Saturday, April 11, 2015

Judging in My Hometown

After I was certified as a barbecue judge, I knew that I had to participate in an event in my hometown of Winston-Salem, NC. When I learned about Bib’s Camel City Cookoff, I hoped that I would be accepted as a judge. Fortunately, the grand prize of $10,000 attracted many cooking teams and required more judges than anticipated.

Teams were set up early for the competition.

The number of cooking teams had “exploded,” said Doug Reid, one of the Kansas City Barbeque Society reps at the event, as he commented on the jump from 40 teams last year to 51 this year. More cooking teams require more judges – this year judges filled 11 tables, and I felt lucky to be one.

Cookoff was held at the Winston-Salem Fairgrounds.

The competition built on the success of its first year when its inaugural name was Jammin’ Pig Music Festival. Even with the name change, music was still a major part of cookoff. Blues music was on schedule the night before, and the day of the cookoff featured four local groups in a battle of the bands. Held at the Winston-Salem Fairgrounds, the event had plenty of space for the cooking teams and other activities. Parking and admission were free, which helped to attract several thousand visitors to the cookoff.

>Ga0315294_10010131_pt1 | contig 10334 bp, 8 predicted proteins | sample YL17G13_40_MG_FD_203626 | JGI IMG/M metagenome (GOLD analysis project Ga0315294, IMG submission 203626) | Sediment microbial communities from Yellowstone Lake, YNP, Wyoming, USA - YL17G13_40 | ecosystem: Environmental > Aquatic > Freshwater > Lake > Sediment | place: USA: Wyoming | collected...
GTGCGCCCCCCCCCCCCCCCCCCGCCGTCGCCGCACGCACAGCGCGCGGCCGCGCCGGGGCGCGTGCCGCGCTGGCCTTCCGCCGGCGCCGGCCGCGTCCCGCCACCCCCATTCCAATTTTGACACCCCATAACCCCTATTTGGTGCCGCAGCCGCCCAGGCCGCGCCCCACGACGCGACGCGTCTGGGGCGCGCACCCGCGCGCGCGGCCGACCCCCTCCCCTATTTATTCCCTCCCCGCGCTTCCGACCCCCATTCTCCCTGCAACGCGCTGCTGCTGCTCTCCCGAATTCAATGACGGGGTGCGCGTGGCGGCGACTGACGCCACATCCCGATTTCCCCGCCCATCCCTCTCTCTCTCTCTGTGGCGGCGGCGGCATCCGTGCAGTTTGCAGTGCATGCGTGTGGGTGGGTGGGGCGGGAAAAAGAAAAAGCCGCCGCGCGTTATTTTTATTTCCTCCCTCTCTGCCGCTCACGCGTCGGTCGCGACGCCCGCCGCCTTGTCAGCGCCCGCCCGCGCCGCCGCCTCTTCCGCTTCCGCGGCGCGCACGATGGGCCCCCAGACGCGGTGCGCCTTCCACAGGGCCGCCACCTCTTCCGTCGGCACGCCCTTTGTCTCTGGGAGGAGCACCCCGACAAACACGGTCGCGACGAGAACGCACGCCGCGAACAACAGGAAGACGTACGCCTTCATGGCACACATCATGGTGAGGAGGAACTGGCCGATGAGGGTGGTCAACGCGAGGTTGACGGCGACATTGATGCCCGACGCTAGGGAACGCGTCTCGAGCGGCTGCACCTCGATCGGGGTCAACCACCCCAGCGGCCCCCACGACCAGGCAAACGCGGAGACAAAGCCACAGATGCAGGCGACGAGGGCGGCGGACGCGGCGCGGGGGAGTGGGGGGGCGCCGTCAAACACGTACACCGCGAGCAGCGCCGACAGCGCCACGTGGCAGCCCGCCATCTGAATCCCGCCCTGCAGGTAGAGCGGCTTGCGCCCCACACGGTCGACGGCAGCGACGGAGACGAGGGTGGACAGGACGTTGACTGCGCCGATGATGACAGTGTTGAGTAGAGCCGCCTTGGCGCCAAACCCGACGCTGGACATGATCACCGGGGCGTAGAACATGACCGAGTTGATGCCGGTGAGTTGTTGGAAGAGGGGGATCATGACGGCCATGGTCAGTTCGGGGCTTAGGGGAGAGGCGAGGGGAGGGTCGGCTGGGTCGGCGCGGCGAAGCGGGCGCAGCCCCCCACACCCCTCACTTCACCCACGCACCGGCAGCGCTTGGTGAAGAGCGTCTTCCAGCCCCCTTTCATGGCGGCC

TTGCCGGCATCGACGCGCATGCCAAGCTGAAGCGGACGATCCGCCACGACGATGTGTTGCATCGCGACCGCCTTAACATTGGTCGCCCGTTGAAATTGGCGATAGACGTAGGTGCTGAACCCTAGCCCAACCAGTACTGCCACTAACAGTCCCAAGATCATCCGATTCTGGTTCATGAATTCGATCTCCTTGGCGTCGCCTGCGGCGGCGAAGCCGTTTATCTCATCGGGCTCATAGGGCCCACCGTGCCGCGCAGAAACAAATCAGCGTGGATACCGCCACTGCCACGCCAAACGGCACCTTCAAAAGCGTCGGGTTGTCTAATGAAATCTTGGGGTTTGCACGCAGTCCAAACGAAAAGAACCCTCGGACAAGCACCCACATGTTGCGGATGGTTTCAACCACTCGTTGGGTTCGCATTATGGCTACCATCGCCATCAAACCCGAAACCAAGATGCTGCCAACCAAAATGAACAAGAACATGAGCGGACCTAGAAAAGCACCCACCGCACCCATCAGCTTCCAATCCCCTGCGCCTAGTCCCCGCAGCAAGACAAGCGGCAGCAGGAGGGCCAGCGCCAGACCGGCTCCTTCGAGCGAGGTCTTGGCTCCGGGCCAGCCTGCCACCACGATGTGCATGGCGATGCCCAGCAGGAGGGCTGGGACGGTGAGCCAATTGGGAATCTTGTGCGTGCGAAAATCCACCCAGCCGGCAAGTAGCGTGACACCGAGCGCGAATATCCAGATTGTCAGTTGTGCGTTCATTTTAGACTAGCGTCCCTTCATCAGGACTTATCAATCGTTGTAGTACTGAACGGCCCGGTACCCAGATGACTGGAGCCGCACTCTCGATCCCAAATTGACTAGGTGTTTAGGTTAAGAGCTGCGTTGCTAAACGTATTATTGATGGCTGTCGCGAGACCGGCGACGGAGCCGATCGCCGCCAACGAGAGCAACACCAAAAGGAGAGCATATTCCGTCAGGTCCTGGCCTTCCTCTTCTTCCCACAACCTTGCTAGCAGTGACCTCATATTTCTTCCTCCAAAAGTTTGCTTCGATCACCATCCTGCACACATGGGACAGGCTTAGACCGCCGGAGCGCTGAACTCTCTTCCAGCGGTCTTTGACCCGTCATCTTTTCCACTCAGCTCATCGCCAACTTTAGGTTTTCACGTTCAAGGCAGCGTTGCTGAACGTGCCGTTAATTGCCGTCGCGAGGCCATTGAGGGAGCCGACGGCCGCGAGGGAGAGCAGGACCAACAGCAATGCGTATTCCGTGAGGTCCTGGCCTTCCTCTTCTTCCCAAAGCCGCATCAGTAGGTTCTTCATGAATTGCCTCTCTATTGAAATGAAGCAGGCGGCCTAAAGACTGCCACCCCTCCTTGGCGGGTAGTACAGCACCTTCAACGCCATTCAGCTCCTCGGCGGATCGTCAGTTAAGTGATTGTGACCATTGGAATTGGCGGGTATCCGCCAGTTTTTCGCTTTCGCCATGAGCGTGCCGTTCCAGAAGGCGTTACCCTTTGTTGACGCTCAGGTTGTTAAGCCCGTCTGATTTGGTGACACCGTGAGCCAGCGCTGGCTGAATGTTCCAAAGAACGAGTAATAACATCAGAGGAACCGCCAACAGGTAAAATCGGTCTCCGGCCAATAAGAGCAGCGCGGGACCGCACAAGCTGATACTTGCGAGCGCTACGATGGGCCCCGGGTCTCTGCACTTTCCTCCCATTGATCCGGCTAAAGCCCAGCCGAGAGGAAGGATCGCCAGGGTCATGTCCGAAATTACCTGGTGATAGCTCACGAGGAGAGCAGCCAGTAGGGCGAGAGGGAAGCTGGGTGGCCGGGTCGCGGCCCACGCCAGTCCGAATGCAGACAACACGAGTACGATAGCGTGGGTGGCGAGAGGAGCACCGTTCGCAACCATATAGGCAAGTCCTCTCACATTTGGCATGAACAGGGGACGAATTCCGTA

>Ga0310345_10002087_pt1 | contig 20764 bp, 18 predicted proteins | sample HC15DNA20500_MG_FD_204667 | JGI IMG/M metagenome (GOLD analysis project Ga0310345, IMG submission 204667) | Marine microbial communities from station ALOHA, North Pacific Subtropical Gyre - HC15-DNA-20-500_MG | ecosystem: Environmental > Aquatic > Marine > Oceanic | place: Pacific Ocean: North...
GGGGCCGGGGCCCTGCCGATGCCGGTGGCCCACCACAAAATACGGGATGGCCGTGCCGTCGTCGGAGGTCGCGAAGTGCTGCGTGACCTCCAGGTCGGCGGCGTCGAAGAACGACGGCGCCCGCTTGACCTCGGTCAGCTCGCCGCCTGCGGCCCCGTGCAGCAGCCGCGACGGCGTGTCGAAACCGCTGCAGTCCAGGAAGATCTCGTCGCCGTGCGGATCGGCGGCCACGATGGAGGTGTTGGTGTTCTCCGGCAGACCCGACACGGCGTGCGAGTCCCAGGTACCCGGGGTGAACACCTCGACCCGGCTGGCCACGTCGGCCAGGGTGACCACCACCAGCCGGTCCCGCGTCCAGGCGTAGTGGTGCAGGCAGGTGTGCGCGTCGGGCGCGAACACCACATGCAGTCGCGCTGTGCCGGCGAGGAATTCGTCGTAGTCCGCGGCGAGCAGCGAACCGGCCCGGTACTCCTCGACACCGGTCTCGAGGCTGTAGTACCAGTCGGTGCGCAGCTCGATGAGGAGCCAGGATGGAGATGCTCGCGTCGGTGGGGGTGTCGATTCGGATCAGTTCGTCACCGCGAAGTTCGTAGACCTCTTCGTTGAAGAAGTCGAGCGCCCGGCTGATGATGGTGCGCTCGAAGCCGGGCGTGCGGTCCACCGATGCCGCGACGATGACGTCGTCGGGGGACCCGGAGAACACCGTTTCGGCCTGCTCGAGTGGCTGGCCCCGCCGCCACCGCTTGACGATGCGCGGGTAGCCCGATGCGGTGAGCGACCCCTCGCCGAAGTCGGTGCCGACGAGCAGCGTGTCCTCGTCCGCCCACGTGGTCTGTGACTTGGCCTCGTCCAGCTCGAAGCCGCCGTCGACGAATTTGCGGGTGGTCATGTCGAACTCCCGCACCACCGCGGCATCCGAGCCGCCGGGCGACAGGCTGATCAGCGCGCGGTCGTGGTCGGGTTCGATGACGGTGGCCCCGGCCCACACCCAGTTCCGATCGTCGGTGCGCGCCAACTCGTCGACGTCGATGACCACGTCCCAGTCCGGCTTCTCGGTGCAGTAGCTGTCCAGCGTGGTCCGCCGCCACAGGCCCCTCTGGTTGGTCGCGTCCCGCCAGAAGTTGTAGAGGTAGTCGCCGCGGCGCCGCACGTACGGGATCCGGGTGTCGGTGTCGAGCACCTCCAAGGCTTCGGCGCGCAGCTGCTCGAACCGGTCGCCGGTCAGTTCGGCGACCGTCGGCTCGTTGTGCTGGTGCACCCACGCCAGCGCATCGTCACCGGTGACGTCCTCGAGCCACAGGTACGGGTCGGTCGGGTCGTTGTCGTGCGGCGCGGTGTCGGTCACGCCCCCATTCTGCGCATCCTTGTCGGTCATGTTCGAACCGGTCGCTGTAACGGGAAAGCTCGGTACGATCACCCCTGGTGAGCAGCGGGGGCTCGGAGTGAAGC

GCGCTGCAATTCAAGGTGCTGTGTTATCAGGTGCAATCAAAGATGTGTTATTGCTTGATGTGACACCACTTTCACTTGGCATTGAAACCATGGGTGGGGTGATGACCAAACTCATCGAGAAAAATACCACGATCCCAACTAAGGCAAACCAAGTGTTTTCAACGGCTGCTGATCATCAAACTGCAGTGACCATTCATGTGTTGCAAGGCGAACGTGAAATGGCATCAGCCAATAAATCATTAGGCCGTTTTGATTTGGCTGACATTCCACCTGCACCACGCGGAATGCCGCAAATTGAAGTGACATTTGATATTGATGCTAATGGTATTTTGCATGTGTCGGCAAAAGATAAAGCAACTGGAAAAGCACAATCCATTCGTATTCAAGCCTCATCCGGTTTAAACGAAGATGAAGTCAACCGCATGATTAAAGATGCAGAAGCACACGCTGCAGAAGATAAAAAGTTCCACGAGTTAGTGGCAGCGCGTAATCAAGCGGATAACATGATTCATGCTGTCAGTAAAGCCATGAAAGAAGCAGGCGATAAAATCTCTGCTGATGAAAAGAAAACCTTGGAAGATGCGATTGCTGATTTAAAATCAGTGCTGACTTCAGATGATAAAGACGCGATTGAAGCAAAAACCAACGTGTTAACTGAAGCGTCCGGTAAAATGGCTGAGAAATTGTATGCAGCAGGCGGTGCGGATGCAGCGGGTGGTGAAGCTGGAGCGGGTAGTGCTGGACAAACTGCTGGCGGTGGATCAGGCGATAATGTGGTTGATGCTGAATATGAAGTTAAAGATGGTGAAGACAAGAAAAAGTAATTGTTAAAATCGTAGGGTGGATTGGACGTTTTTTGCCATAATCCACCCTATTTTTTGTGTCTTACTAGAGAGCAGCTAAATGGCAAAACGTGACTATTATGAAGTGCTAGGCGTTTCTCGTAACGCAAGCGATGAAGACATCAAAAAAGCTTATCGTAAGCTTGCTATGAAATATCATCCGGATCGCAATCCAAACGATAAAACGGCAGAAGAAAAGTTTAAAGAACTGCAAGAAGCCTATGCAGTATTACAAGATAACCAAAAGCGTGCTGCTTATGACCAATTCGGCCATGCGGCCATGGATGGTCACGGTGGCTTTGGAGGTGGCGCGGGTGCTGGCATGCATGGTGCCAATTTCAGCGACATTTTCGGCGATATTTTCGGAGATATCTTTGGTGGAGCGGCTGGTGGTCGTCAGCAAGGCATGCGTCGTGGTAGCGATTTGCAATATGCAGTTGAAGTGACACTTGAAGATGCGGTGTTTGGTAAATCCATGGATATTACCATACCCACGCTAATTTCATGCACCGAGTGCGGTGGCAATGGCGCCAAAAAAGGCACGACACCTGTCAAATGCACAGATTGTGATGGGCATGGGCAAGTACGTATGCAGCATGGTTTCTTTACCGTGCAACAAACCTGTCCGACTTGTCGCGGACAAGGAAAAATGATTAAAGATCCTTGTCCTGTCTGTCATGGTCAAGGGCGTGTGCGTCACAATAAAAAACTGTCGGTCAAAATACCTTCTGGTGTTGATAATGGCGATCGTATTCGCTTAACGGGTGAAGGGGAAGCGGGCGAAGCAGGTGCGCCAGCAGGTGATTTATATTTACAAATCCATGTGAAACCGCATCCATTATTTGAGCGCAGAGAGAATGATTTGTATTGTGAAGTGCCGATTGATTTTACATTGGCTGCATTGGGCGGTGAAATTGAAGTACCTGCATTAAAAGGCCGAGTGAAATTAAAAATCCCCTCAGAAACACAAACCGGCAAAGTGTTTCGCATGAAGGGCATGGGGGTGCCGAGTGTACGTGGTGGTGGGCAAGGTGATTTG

Yesterday Village at the fairgrounds was a brief walk from the cookoff location.

The contest organizer was Mark Little, who goes by the nickname “Bib” and is the pitmaster and co-owner of Bib’s Downtown, a barbecue and catering establishment. When I asked him how he got the nickname, he said, “That’s all I wear.” Little wanted an opportunity to expand BBQ culture in Winston-Salem and bring more BBQ exposure to the city. Little is a third-generation resident of Winston-Salem, and I learned that I had attended the high school that his aunt Ruth had attended.

Mark Little (right), pitmaster at Bib's Downtown, was the contest organizer.

One of the special experiences I had was judging at a table with Jerry Gardner, a long-term judge. The number of 461 on his member tag indicates that he’s one of the early members of the Kansas City Barbeque Society. He said that he attended the first judging class east of the Mississippi River.

Checkered Pig, which placed second in the pork category, finished in fifth place overall.

When the final scores were in, the judges at the table where I was sitting were relieved. “My next meal will be salad,” one said. Another added, “The only thing I want now is ice cream.” However, we were all satisfied that we had judged some of the best barbecue ever.